Op-Ed: Washington, District of Cash

“Political Corruption is the use of powers by government officials for illegitimate private gain.”

You’ve heard it here from the Google definition  for “governmental corruption.” Does this sound familiar?

When Hillary and Bill Clinton left the White house in 2001, Hillary said that they were “not only dead broke, but in debt.”

Today, the couple’s net worth totals $111 million, according to their financial disclosures. That sum is broken down as $31.3 million for Hillary and $80 million for Bill. Not bad for 15 years of work!

Still, the sum in the power couple’s personal bank account amounts to a foundational rounding error. The valuation of Hillary and Bill’s “Clinton Foundation” commitments is currently at $13.6 billion, according to their website. But when the line between personal achievement and charity is so expertly blended as this, who can tell?

Douglas Band is a former Clinton Foundation fundraiser and key player, and I will delve into his story later this article. In the past, he accused former first daughter Chelsea Clinton of paying for her $1 million wedding, along with general life expenses, for “over a decade” with Clinton Foundation funds. The Foundation is already famous for its high overhead, exorbitant salaries, and luxury airline travel, costing $20 million to annually operate. Most non-profits, due to their charitable priorities, fly commercially.

With the exception of a book, what products have the Clinton’s sold to accumulate such a massive sum? I can assure you, Hillary Clinton’s six figure speeches to corporate investment banks, which she refuses to disclose, do not include her comments on economic forecasts or underwriting strategies. So do they sell widgets? No, they have sold their political influence to make themselves fabulously wealthy, and seeing it is common sense.

Back to Band. Recently, the Clinton employee wrote a 12-page memo that did two things. Band’s impetus was to justify his position between his personal consulting business and his charitable fundraising for the Clinton Foundation, but in doing so he articulated the unorthodox and sketchy business model that may be used to testify against the Clinton family with the Public Corruption branch of the Federal Bureau of Investigation.

The controversial memo outlines the Clinton Foundation’s model and the absurdity of the Clinton’s cash nexus. In fact, at no point in Doug Band’s fundraising role justification is general charitable goodwill mentioned. The memo admits, now to the general public, that the Clinton family’s ostensible Clinton Foundation is all but a means to be an unregistered super PAC—companies donate to the foundation while simultaneously paying Bill Clinton as much as possible for speeches and honorary positions.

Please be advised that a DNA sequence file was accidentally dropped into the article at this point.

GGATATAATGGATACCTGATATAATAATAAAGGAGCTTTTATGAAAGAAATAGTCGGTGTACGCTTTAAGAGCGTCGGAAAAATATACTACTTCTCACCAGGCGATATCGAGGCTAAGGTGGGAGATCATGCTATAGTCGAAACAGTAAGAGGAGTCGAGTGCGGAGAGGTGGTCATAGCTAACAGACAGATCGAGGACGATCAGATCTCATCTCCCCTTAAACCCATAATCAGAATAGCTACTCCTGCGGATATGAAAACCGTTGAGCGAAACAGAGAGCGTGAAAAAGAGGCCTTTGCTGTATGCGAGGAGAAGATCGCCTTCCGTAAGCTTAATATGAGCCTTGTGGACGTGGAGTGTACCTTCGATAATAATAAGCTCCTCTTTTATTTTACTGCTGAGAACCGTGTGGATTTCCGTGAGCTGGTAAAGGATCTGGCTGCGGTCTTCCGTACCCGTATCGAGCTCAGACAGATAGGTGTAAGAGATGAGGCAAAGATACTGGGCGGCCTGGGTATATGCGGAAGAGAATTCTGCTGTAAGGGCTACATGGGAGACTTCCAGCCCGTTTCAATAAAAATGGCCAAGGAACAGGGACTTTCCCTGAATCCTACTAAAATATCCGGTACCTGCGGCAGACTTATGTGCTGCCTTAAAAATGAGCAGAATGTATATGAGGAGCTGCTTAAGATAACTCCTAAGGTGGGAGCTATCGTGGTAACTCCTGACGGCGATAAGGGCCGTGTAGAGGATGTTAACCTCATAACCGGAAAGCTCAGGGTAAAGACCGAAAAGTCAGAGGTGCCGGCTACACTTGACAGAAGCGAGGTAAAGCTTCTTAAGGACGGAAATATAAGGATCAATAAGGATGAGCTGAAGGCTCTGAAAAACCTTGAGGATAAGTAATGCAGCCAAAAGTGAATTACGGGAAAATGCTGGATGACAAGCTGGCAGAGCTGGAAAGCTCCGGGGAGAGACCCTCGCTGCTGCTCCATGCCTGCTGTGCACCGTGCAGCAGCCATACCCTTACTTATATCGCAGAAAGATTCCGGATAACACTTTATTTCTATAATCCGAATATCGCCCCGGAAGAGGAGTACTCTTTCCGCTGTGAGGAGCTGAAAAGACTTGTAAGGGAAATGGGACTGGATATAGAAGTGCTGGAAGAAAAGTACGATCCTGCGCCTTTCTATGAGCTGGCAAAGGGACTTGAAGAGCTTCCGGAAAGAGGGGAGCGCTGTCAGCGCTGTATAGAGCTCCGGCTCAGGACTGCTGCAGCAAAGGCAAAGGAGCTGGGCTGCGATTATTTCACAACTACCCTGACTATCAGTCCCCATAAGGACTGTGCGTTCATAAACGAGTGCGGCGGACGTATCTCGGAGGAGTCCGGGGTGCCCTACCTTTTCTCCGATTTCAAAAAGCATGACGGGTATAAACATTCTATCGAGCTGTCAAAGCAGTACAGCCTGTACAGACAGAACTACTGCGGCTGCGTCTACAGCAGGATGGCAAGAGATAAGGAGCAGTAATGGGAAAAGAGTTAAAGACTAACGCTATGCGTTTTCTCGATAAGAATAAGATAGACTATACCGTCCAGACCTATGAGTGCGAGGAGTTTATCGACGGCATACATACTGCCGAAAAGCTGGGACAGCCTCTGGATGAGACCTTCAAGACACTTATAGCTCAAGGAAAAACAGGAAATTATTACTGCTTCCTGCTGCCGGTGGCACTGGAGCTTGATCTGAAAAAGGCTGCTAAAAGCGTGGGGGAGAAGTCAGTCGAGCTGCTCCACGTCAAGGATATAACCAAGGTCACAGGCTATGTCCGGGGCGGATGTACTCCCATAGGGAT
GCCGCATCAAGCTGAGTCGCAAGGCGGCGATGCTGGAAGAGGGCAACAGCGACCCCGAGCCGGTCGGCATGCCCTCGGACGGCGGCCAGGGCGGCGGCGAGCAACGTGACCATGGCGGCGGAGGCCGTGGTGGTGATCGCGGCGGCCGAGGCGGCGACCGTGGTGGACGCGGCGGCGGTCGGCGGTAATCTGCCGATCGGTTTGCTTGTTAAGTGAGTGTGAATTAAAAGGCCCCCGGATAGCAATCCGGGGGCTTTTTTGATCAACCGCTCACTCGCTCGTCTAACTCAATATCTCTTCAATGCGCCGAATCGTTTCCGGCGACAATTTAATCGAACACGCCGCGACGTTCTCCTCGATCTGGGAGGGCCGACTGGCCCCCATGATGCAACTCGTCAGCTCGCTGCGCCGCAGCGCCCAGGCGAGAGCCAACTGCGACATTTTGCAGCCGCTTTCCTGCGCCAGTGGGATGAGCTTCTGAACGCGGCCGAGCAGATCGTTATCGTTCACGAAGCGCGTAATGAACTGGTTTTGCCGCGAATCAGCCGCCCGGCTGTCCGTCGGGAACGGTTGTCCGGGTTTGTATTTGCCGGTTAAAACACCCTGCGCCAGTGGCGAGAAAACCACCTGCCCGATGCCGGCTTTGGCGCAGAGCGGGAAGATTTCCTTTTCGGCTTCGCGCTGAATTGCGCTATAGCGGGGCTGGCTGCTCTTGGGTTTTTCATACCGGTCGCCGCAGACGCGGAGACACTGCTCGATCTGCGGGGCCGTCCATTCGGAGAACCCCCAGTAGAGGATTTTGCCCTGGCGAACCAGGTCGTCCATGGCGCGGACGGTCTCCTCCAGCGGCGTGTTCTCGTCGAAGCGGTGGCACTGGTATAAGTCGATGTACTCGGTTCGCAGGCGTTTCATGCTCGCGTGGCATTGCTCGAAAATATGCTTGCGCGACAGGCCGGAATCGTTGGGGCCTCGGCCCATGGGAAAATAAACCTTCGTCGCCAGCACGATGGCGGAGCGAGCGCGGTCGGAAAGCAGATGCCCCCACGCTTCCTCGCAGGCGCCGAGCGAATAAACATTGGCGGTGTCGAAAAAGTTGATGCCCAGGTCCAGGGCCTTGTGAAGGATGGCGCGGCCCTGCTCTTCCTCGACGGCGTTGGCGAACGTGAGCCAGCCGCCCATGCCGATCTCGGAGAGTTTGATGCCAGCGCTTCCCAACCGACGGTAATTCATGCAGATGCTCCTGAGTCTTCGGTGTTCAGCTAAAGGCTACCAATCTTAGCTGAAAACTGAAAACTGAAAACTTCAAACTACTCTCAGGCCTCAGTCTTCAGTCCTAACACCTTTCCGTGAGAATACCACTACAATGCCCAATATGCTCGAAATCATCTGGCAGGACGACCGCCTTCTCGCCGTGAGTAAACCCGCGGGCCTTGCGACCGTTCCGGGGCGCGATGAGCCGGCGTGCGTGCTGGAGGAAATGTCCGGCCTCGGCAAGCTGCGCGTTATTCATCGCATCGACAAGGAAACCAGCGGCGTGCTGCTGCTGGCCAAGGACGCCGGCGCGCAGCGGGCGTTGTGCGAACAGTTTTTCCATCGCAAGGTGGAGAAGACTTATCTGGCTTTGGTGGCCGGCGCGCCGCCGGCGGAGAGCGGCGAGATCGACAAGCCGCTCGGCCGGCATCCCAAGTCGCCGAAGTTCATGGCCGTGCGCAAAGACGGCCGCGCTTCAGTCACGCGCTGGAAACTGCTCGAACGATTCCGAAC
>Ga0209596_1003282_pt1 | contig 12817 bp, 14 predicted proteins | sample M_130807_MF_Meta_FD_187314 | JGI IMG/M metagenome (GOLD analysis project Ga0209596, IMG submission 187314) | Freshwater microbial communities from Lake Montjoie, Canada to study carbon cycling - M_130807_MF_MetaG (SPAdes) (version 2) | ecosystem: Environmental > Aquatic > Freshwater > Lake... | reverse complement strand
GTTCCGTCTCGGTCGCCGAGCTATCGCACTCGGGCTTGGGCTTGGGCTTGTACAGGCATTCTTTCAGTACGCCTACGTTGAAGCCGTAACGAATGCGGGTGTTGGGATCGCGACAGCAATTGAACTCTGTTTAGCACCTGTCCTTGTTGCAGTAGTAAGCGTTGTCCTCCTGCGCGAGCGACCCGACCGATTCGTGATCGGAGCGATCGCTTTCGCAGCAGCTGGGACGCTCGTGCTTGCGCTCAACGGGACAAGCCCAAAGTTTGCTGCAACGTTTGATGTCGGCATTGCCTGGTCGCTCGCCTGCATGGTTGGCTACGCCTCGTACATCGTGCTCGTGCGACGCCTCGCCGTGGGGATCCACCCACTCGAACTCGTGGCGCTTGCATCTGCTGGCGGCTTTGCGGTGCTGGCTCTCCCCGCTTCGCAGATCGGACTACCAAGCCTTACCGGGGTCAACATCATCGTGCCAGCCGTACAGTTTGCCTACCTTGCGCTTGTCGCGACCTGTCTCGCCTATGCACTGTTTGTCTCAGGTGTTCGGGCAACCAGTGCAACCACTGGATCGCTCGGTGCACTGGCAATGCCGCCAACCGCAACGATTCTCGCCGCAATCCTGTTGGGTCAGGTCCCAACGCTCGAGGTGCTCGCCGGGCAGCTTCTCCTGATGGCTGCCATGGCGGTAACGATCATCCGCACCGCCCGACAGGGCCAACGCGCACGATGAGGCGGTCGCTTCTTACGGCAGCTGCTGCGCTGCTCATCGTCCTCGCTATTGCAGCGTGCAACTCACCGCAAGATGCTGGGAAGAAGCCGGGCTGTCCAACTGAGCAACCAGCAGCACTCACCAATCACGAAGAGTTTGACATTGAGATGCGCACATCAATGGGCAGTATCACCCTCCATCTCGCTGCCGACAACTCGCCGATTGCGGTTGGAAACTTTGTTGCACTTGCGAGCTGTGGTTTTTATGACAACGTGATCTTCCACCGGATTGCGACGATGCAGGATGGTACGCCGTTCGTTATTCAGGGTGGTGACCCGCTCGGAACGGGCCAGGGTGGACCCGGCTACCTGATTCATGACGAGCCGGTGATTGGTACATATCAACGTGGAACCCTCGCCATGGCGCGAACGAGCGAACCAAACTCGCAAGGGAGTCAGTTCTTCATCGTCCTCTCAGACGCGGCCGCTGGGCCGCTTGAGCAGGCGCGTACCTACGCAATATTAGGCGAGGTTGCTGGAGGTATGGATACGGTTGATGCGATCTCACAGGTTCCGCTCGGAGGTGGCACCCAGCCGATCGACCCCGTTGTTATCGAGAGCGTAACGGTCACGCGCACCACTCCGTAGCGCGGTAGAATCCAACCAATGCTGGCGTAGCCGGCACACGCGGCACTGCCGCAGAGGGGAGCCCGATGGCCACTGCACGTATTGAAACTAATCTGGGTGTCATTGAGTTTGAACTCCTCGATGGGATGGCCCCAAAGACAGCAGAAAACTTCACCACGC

Band said that he “leveraged” his activities to convince foundation donors to also hire Bill Clinton personally for speeches. The memo included examples: Barclays, a British bank, paid Bill $700,000 for 2 speeches. UBS, a Swiss bank, agreed to pay Bill $960,000 in 2011 with $450,000 to pay later. Ericson agreed to pay $750,000 for a speech and $400,000 for a private plane. In all, Band individually helped secure for Bill Clinton over $50 million in for-profit activity.

If you think that it’s fishy for corporations to pay hundreds of thousands of dollars for speech content, you’re right.

Any Ole Miss accounting major knows that tax and anti-corruption law requires individuals to keep separate for-profit and not-for-profit activities.

Transfer money to Bill Clinton, the husband of a presidential hopeful and patriarch of the most powerful family in American politics, write “speech” or “campaign donation” in the memo of the check, and bribery is legal.

Not only is the Clinton Foundation a means to enrich the Clintons’ themselves, but it is also a nifty way to dole out political influence. The patristic Clinton Foundation, with Chelsea Vice-Chair and Bill a director on the board, disperses its charity funds to various select charitable causes—headed by friends, clients, or those who they could influence—and then, frankly, no one knows what happens. Clinton Foundation Audit Reports highlight the ambiguity of the subsequent transfers of money and the lack of internal controls in the organizational structure.

This is not accepted in other civilized western countries. How would these countries view their major political party nominee whose spouse has accepted millions of dollars in payments and donations from foreign banks?

For “liberals” or “conservatives,” with their respective worldviews, we should all be concerned. Her corrupt habits are oppressive and will characterize her White House tenure.

Soon, we have an election about which many things scare many people. As a rule, though, we can have zero tolerance for corruption with our leading officials.

The behavior between the Clinton family and their foundation resembles the antics of Huey Long or Edwin Edwards, but it is under the guise of charity and on a much bigger scale.

Op-Eds do not reflect the views of The Ole Miss or the University of Mississippi. For any concerns, please contact managing@theolemissyearbook.com.

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